The new forms of infrastructure that fall under the general umbrella of “cloud,” on the other hand, have often been adopted under the radar, without formal input from corporate IT. SA a result, they still lack this sort of process maturity to enable their management by ITOps teams. This is partly because developers and even business users are able to procure and deploy IT capacity without needing to go through arcane procurement processes, shortening the delivery time for new servicesand to be clear, this is GREAT. At the end of the day, it lets people get their jobs done, which IT is generally in favor of.

There is, however, a slight problem for the people tasked with keeping all of these systems running. For a while there, it looked like a cloud server could be treated in the same way as a physical one — just easier to get hold of when you needed it. However, it turned out that no, that was not the whole story. People got used to some of the higher-level functions of their chosen cloud provider, and they liked the way they could get things done without having to file a change request in triplicate, or wait for the monthly meetings of the Change Advisory Board.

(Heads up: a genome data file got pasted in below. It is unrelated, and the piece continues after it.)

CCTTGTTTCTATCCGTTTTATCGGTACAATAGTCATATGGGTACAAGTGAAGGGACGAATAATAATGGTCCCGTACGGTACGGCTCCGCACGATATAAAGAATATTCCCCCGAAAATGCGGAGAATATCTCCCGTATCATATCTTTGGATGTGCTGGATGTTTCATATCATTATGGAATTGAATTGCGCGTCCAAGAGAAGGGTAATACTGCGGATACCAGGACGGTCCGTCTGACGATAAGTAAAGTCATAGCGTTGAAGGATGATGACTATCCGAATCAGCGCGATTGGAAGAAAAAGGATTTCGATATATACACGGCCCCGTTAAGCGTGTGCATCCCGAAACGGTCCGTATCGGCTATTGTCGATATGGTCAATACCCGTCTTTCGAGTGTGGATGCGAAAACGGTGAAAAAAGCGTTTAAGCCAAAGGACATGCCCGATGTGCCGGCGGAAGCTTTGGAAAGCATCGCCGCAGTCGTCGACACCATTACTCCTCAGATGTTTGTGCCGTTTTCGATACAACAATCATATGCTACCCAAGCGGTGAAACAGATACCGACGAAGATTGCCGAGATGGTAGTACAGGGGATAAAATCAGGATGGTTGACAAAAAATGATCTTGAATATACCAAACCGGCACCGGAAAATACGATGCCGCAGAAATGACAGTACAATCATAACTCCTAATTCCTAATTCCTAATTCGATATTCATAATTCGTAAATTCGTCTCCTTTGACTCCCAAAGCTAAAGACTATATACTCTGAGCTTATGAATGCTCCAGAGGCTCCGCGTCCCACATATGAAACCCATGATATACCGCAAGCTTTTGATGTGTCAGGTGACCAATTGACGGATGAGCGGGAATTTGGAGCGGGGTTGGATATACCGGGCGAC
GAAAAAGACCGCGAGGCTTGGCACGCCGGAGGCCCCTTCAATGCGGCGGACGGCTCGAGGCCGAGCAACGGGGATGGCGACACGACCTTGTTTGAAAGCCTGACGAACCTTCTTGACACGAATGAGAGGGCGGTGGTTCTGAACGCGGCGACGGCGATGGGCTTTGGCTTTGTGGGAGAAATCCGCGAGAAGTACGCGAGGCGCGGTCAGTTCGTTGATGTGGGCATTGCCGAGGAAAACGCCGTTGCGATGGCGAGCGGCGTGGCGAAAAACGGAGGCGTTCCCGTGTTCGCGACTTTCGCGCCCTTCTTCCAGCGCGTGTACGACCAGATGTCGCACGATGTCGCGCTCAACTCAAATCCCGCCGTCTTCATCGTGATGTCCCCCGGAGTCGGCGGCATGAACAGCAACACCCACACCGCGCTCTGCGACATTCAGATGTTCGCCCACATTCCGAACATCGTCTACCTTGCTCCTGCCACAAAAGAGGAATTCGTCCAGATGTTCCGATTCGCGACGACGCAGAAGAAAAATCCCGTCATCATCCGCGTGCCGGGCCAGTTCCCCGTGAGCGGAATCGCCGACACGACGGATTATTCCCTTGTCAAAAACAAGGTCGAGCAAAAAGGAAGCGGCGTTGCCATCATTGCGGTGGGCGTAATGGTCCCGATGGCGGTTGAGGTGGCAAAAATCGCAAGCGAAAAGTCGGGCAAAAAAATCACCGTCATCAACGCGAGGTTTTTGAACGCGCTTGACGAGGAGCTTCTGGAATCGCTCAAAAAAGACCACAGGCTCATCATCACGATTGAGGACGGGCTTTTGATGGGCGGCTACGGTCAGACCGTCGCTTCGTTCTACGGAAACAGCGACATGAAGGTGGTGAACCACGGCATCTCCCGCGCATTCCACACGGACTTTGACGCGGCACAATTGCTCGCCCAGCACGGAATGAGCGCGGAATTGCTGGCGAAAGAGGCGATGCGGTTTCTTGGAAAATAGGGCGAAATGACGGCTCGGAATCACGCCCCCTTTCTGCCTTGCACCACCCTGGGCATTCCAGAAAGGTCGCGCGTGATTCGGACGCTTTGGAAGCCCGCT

This meant that more and more activity went directly to the cloud platform, while less and less went through the formal IT procurement process. In turn, this meant that ITOps teams were less able to plan what they would do if — or more realistically, when — something went wrong. How would they even detect that a problem was occurring, how would they diagnose it, and how would they collaborate between different teams to resolve it? Processes based on rigid assumptions — that outages would have one singular root cause, that incidents would have one owner, and that the state of the overall IT environment was documented or at least knowable in theory — start to fail in the multifarious, dynamic world of the cloud. This is where new approaches are required.